The University of West of England Bristol (UWE) appears to have decided to cancel its successful BA Philosophy degree, without consultation and without any clear rationale. The programme, which is financially viable, popular with students, and scores very well in the NSS, is well known for promoting European philosophy. Its threatened closure is very mysterious.

The BPA wrote directly to the university on Friday 19th June inviting them to meet and discuss the programme – at the same time, many people in philosophy departments from around the UK wrote to UWE’s vice chancellor protesting the decision and asking for explanation. Today the BPA are sending this open letter, signed by the heads of philosophy departments at 50 universities and representatives of many philosophical learned societies, repeating our invitation for a meeting. You can read the letter here.

Prof. James Ladyman, a leading philosopher at the University of Bristol, has written a strident piece for the Council for Defence of British Universities’ website here in which he discusses UWE Bristol’s decision:

I work in the philosophy department at the University of Bristol, and according to the logic of the market we are rivals with our fellow philosophers at UWE. But academics think of our counterparts in other institutions as colleagues rather than adversaries…

Closing a financially viable, high-performing department teaching a subject that is popular with both employers and students, and which connects to almost every other subject, makes no sense.

Philosophy is the subject that most clearly undermines the lazy dichotomy between culture and science, because philosophers study the concepts, ethics and foundations of every domain from art to zoology from within, and many philosophers are also highly expert in the most relevant other disciplines

Do the powers that be fear that philosophy corrupts the young, or do they want to stop its incessant questioning and demand for answers?

Students at UWE Philosophy have launched a petition which expresses how they feel about the programme and its threatened closure, which can be found (and signed) here.

As Julian Baggini has pointed out on twitter, it is particularly strange given that the university continues to promote itself online by highlighting its philosophy programme’s excellent NSS and league-table scores (see UWE’s website here).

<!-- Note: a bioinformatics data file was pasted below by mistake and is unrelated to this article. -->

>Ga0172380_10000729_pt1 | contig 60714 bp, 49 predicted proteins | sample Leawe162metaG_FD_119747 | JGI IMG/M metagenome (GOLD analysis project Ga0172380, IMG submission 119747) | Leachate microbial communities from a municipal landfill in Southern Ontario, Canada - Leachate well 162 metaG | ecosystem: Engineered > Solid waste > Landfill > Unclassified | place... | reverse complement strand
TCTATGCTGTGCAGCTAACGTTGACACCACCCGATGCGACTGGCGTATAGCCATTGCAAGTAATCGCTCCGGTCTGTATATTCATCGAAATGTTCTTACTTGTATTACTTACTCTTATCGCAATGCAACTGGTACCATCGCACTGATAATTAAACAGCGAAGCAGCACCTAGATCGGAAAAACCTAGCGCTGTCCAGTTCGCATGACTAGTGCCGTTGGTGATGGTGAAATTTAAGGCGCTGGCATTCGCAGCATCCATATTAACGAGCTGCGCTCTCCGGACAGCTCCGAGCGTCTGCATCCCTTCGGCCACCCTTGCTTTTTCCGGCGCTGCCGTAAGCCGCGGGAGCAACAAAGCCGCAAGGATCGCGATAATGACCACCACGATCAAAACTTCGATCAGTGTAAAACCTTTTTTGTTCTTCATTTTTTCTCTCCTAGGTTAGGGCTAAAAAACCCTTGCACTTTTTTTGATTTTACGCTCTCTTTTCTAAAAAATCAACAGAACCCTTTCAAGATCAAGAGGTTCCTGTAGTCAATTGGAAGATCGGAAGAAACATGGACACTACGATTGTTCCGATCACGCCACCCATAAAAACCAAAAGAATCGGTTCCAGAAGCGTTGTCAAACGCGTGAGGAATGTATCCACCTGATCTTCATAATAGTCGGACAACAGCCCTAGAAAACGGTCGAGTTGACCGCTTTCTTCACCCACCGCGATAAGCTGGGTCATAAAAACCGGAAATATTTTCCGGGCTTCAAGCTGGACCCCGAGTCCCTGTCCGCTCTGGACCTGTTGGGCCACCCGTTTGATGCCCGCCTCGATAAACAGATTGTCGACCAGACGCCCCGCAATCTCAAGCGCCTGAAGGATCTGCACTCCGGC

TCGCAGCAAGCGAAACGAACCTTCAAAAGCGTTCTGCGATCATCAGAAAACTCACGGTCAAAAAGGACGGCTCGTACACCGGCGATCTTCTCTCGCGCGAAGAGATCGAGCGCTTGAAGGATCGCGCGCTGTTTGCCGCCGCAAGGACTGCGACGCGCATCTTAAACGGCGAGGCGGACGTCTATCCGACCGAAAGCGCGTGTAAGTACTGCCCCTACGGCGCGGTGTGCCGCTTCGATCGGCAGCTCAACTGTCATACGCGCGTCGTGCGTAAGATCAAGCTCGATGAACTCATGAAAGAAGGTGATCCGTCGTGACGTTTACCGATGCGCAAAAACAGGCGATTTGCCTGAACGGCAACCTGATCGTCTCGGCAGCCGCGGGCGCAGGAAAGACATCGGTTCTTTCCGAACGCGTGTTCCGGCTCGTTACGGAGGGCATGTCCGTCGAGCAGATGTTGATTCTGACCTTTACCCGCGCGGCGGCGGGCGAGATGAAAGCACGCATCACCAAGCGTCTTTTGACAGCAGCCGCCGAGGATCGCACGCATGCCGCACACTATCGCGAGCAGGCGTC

On Weds 17th June 2020, the British Philosophical Association and other subject associations wrote to UK government ministers calling for significant changes in the way that higher education is funded and supported. As UK higher education institutions reportedly fall in the global rankings, forty-nine professional associations representing diverse academic research fields and thousands of UK-based academics are calling for “a new deal for higher education.”

The letter points out that the sharp drop in universities’ income, as a result of a fall in student numbers in the wake of the COVID-19 pandemic, will endanger the ability of the UK Higher Education sector to maintain excellence in education and research, with grave consequences for the economy and society. UK public spending on higher education is the lowest among OECD countries, and comprises less than half of the average spending among the OECD’s other 34 countries, making UK universities particularly vulnerable to fluctuations in income from student numbers. Even before the pandemic nearly 25 percent of all UK universities were in deficit and this number will grow. In response, universities are announcing job cuts and even cuts to the range of courses and subjects being offered.

Dr Nicola Pratt, Vice President of British Society of Middle Eastern Studies, who helped organise the letter, said:

“Universities have a key role to play in developing innovative research, and providing each new generation with cultural knowledge as well as cutting edge skills and expertise. Indeed, higher education improves the life chances of individuals, enhances social mobility and is also a major employer in many parts of the country. Now more than ever we need to substantially increase public spending on universities, we need a new deal for higher education.”

You can read the full text of the letter here:  Open letter to Ministers of Education: A New Deal For Higher Education.

The BPA wrote to Ohio University on the 13th May 2020 to protest against the University’s decision to not honour a number of contracts in the philosophy faculty. See a news item about it on Daily Nous here.

The letter was sent to Professor Nellis, the University’s President, and also to its Board of Trustees. In it, Professor Fiona Macpherson encouraged senior management at Ohio University to involve their faculty in all of their decision making and to honour their previous commitments to shared governance and transparency.. Professor Macpherson expressed concerns that Ohio’s planning around cuts appeared to fall heavily in the humanities, and particularly in philosophy.

On the 15th May, one of three colleagues in the philosophy department at risk was issued a letter of non-renewal.

 

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